Extensive changes have also been made to the Plumbing Code (California Code of Regulations, Title 24, Part 5), which is based on the 2012 Uniform Plumbing Code (published by the International Association of Plumbing and Mechanical Officials). CBSC adopted extensive revisions to the standards applicable to alternate water sources for non-potable applications, e.g., gray water,14 and the regulations that apply to the installation, construction, alteration, and repair of non-potable rainwater catchment systems. 15


Owners and Developers of Commercial Real Estate

Owners and developers of commercial real estate who anticipate acquiring, operating, or modifying real estate may incur additional costs as a result of 2013 Code. Any long term project that will have permitting submissions made after January 2014 will need to comply with the new code. Owners and developers should bear in mind that they may need to make significant capital expenditures or alterations to their properties in order to make them comply with new or revised parts of the Building Code, especially those that relate to energy and accessibility standards. With respect to the Energy Code, owners and developers should note that the standards vary by climate zones, so that buildings in more extreme climates may require taking additional measures in order to conform with the Energy Code, although buildings in all climate zones will require solar-ready roofs.16 Moreover, owners and developers should prepare themselves for additional regulations implemented by cities, counties, and other local government agencies. Such regulations may be even more stringent than the state regulations or may make some of the voluntary standards mandatory. Furthermore, owners and developers should prepare themselves for legal claims that others may assert against them for non-compliance with the 2013 Code, particularly with respect to its accessibility provisions.

Owners and operators planning to make additions or modifications should also note that as of the effective date of the 2013 California Green Building Code (Part 11 of the California Green Building Standards Code or “CALGreen”), additions or modifications with a permit valuation or estimated construction cost of $200,000.00 or 1,000 square feet will now fall within the scope of CALGreen; previously, CALGreen applied only to additions or modifications with a permit valuation or estimated construction cost of $500,000.00 or 2,000 square feet. 17

Landlords of Commercial Property

Commercial landlords will need to ensure that they and their property managers will meet the new requirements, particularly with respect to accessibility. They should also remember that local governmental agencies may impose additional, more stringent requirements. While not a new requirement imposed by the 2013 Code, the addition of California Civil Code Section 1938 that was enacted as part of Senate Bill 1186 will require commercial property owners and lessors to state on their leases or rental forms executed on or after July 1, 2013 whether they have had a Certified Access Specialist (CASp) inspect their properties and, if so, whether the properties meet applicable accessibility standards. Landlords who intend to have inspections made by a CASp should note that the inspections will cover the new accessibility standards of the 2013 Code starting next year. In addition, landlords may need to make certain alterations to proposed modifications to buildings in order to conform with the new energy regulations.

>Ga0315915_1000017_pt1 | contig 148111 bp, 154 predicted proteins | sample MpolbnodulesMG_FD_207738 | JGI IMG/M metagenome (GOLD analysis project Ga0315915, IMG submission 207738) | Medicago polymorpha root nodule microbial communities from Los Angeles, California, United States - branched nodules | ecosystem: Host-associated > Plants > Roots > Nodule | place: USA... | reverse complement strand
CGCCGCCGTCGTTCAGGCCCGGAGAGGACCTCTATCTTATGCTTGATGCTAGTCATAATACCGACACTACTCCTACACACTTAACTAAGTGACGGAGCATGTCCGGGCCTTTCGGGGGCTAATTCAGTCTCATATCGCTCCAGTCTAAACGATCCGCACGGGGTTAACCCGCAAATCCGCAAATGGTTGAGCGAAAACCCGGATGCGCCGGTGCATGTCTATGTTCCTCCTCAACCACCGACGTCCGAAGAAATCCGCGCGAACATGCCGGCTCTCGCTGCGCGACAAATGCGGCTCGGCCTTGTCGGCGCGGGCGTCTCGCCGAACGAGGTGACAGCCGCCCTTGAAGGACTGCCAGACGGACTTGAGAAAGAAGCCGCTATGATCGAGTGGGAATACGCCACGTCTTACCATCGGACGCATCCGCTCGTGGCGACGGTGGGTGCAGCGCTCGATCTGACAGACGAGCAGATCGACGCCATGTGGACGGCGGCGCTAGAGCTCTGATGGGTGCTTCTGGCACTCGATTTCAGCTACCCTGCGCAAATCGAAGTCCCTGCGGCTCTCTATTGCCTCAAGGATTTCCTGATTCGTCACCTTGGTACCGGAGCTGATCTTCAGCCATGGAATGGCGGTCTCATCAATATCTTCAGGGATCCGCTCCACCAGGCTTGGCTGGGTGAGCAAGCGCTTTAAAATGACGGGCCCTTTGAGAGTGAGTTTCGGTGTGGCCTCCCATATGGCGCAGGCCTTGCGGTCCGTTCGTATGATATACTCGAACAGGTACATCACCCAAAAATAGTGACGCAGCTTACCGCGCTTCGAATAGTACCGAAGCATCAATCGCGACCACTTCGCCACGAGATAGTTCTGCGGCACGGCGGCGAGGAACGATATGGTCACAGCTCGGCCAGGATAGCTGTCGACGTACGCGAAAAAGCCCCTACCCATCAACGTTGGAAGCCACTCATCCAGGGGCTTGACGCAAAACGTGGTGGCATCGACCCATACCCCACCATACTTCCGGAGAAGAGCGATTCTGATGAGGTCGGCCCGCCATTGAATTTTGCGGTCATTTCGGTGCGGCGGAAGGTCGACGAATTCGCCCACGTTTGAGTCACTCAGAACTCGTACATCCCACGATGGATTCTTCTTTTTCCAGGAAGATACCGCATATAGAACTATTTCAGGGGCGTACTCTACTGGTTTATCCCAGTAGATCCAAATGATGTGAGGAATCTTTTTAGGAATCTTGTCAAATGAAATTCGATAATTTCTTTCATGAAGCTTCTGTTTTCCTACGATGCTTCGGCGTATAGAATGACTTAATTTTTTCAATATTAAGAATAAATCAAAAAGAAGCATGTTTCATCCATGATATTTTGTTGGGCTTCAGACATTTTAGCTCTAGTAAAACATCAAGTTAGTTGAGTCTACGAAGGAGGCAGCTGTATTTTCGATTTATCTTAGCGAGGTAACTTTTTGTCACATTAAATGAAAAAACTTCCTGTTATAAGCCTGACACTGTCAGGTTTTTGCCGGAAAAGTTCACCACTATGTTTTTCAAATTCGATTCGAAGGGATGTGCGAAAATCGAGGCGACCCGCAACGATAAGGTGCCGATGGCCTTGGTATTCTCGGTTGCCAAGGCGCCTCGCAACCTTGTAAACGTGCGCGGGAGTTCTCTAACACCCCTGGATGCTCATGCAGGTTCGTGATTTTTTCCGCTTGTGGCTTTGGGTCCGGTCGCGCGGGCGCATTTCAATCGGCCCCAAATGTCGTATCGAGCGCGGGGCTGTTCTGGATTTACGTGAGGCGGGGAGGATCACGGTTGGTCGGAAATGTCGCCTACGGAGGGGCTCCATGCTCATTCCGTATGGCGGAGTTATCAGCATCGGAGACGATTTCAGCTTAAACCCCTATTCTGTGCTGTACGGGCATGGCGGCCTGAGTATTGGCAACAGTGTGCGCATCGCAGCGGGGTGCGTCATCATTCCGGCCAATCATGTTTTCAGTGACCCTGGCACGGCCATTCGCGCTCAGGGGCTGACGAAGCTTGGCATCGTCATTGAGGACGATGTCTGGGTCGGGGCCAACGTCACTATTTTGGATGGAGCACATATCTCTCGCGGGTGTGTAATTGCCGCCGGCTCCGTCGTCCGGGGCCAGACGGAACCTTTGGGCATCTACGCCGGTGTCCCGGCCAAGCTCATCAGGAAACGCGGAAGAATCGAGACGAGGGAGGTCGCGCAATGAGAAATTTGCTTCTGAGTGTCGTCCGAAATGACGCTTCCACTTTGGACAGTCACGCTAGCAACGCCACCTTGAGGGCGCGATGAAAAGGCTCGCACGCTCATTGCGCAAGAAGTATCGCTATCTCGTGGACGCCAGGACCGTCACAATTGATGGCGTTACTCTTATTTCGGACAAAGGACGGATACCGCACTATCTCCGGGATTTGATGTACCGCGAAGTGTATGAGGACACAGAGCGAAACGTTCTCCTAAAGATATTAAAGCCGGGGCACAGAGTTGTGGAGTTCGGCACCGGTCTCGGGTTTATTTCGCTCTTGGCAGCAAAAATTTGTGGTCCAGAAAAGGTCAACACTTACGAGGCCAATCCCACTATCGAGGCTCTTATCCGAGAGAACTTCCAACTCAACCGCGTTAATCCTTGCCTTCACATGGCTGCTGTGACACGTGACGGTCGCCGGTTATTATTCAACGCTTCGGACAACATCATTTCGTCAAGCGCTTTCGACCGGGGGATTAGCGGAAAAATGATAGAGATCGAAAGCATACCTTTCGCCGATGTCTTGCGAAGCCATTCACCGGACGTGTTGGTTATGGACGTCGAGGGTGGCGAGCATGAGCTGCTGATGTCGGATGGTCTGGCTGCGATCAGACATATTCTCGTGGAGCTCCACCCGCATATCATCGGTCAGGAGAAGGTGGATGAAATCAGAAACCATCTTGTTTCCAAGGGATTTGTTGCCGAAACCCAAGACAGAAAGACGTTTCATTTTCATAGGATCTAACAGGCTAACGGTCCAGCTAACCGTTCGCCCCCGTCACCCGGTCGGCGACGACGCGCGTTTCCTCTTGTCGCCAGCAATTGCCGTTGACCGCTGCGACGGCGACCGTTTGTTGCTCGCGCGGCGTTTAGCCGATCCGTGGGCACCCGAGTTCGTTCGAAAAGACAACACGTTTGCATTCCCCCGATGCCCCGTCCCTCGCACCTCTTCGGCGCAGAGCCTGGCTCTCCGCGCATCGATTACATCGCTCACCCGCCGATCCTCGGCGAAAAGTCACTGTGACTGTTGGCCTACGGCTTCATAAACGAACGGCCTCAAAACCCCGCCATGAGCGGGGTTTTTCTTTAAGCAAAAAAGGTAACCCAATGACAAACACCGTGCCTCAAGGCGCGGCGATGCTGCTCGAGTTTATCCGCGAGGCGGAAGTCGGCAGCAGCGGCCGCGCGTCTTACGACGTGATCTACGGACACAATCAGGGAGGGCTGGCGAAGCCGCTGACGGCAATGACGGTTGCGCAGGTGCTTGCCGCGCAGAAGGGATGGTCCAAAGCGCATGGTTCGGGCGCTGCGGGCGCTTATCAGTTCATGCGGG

Lessees of Commercial Premises

Lessees entering into long-term commercial leases should note that many standard commercial leases neither have representations and warranties made by lessors that the premises meet accessibility standards nor require the landlord to make modifications to the premises so that such premises conform to new accessibility standards. Consequently, commercial lessees should negotiate for additional representations and warranties and covenants to their leases or for diminished rents to account for any expenditures that they will have to make to update their facilities to comply with the 2013 Code.


  1. Press Release, Building Standards Comm’n, 2013 California Building Standards Code Adopted (Jan. 29, 2013), [hereinafter SBSC Press Release].
  2. Assemblyman Brian Nestande has sponsored a bill, Assembly Bill 292, that would amend Section 11344 of the Government Code, which would make the full text of the 2013 Code available for free. Assemb. B. 292 (Cal. 2013).
  3. See Building Energy Efficiency Standards: Frequently Asked Questions, Cal. Energy Comm’n 2 (May 2012),available at [hereinafter 2013 Energy Efficiency Standards FAQ].
  4. Id.
  5. Id.
  6. 2013 Energy Efficiency Standards FAQ, supra note 3, at 1.
  7. 2013 Standards Related Documents, Cal. Energy Comm’n, (last visited Mar. 29, 2013).
  8. Press Release, Cal. Dep’t Gen. Serv., New Construction Regulations Enhance Accessibility (Jan. 25, 2013), For a comparison of the accessibility provisions of the 2010 California Building Code and the 2013 California Building Code, see Cal. Dep’t Gen. Serv., Div. of the State Architect, 2013 Building Code Update for Accessibility (Jan. 18, 2013), available at
  9. The State Architect’s Corner, Cal. Dep’t Gen. Serv., (last visited Marc. 29, 2013).
  10. Cal. Dep’t Gen. Serv., Div. of the State Architect, Initial Statement of Reasons for Proposed Building Standards of the Division of the State Architect 2 (Aug. 30, 2012),
  11. A summary of the Emergency Regulations Items, along with their 2010 California Building Code Chapter 11B section numbers, is available at (last visited Mar. 29, 2013).
  12. See generally Cal. Dep’t Gen. Serv., Div. of the State Architect, Finding of Emergency of the Division of State Architect (Jun. 27, 2012),
  13. California Green Building Standards Code, Cal. Code Regs. tit. 24, pt. 11 (effective Jan. 1, 2014).
  14. “Gray water” is untreated wastewater, including wastewater from bathtubs, showers, bathroom washbasins, clothes washing machines, and laundry tubs.
  15. “Rainwater catchments” are facilities designed to capture, retain, and store rainwater flowing off a building, parking lot, or any other manmade impervious surface for subsequent onsite use.
  16. 2013 Energy Efficiency Standards FAQ, supra note 3, at 3.
  17. Cal. Code Regs. tit. 24, pt. 11, § 5.701.1 (2010).